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Christine Hentschel (U Hamburg, Germany)

Vulnerability and the Ethics of the Surface: The "European Refugee Crisis" in our Cities

CAS Public Colloquium | Thursday, 21 January 2016  | 05:15 pm
Date: Thursday, 21 January 2016  | 05:15 pm - 06:45 pm
Location: Centre for Area Studies | Thomaskirchhof 20 | 04109 Leipzig, Germany
Organization: Centre for Area Studies (U Leipzig, Germany)
Cooperation: Institute of African Studies (U Leipzig, Germany)
Language: English

Summary:
As part of the CAS Public Colloqium, Christine Hentschel, currently visiting professor of International Criminology at Hamburg University (Germany), will develop the notion of “surface ethics” as a way of reflecting on how urbanites navigate through uncertainty and vulnerability on and through the material surface of the city. And she will ask how is it possible that an issue as deep as hosting refugees in a 21st-century global situation of war and misery gets decided on the basis of a municipal building code dating back to 1955?


Abstract:
As the “European refugee crisis” has fully surfaced in our cities, the question about what’s “between us in the city” (Coward) is being painfully reworked. If “people work on things to work on each other, as these things work on them”, as AbdouMaliq Simone writes, how can we make sense of the simultaneous circulation of fake passports, bombs thrown at refugee homes, and clothes donated for people out in the cold? In this paper, I develop the notion of “surface ethics” as a way of reflecting on how urbanites navigate through uncertainty and vulnerability on and through the material surface of the city. Ethics, here, does not mean having values, acting morally, or following humanitarian considerations. It is rather more practical, material, affective, and rarely coherent. Ethics becomes an opening, a nervous space of figuring out not only how we can act in the absence of adequate knowledge (Burgess), but also how to connect to what or who we don’t know. How is it possible, I ask, with my eyes on the city of Hamburg, that an issue as deep as hosting refugees in a 21st-century global situation of war and misery gets decided on the basis of a municipal building code dating back to 1955? Through the analysis of a legal case over a refugee home in an affluent inner-city neighborhood, I establish how “living” is being divided into two modes – residing [wohnen] = active, self-determined, individual; and being accommodated [untergebracht sein] = passive, not self-determined, collective – with powerful reverberations for shaping togetherness in the city.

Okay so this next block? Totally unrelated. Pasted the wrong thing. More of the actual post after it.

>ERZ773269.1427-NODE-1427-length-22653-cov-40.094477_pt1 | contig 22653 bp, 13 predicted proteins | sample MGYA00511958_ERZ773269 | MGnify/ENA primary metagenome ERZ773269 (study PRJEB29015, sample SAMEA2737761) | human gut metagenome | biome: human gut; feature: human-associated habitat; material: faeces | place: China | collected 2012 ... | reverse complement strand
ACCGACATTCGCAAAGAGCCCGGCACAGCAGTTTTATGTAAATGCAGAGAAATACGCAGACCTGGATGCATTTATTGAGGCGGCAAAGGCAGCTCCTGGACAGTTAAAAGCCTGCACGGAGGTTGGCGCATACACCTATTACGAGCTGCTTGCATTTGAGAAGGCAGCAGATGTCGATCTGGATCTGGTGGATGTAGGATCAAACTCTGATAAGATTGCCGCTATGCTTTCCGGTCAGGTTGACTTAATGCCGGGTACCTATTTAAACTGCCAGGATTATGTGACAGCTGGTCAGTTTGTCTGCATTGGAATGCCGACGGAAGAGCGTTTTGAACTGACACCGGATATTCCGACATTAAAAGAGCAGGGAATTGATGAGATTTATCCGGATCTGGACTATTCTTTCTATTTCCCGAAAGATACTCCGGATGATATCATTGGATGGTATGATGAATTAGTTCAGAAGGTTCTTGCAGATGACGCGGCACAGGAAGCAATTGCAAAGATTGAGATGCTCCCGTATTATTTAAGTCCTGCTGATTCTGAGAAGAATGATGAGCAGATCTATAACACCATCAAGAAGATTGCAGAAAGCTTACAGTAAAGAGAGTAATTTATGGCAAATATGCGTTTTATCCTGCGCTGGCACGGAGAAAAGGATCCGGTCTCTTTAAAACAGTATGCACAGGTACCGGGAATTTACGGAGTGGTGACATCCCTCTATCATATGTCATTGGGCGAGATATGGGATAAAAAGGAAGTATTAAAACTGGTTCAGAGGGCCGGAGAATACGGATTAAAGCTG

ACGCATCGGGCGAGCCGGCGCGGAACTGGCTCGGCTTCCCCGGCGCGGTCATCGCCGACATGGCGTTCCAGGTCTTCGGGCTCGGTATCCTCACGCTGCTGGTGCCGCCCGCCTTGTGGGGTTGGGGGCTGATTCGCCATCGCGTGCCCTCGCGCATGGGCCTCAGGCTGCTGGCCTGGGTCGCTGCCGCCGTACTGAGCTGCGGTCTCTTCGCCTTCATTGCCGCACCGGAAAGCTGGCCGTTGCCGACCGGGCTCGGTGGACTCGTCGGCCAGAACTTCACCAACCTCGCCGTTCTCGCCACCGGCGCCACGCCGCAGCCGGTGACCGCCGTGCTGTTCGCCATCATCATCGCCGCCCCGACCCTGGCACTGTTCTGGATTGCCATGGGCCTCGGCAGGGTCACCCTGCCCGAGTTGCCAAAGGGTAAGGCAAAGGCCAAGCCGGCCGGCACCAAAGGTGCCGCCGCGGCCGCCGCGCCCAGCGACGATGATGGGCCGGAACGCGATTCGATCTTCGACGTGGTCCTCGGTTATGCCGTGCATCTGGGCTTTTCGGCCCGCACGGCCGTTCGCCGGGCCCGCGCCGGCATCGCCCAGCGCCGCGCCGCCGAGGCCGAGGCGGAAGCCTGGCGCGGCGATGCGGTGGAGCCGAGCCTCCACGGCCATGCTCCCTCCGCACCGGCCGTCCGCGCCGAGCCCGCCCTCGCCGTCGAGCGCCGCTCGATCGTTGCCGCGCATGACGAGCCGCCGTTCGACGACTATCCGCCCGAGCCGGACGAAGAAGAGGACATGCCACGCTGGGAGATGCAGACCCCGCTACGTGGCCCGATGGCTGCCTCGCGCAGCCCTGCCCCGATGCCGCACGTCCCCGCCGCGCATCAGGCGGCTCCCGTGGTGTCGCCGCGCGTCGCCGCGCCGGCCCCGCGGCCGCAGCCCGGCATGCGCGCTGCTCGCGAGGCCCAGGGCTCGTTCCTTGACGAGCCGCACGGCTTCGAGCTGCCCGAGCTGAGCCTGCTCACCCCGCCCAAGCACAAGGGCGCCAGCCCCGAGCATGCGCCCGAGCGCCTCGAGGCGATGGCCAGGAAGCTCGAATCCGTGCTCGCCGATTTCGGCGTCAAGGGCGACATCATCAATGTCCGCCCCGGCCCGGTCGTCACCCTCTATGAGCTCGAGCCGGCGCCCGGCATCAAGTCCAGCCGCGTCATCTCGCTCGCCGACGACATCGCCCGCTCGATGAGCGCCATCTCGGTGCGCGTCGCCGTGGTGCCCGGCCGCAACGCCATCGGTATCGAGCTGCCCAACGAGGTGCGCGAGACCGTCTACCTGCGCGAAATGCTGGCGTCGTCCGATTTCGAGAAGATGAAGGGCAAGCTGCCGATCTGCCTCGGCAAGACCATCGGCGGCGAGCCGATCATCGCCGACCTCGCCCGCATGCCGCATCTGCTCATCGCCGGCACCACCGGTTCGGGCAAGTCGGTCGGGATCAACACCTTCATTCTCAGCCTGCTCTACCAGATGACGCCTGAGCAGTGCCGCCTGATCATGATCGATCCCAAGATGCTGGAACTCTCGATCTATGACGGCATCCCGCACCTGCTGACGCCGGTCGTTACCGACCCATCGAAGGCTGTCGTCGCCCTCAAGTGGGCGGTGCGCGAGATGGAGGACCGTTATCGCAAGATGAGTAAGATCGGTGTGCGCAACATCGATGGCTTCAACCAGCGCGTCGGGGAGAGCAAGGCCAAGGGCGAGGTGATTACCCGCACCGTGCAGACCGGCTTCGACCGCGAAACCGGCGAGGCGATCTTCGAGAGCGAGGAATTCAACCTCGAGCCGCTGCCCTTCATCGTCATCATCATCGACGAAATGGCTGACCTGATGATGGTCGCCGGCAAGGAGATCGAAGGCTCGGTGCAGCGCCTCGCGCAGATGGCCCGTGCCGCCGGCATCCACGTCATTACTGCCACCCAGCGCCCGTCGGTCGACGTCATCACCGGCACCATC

Biographical Note:
Christine Hentschel is a visiting professor of International Criminology at Hamburg University (Germany). Her key research areas are sociology of security, urban and political sociology, spatial theory, and postcolonial theory. She holds a PhD from the University of Leipzig (Germany) and is the author of Security in the Bubble: Navigating Space in Urban South Africa (University of Minnesota Press 2015).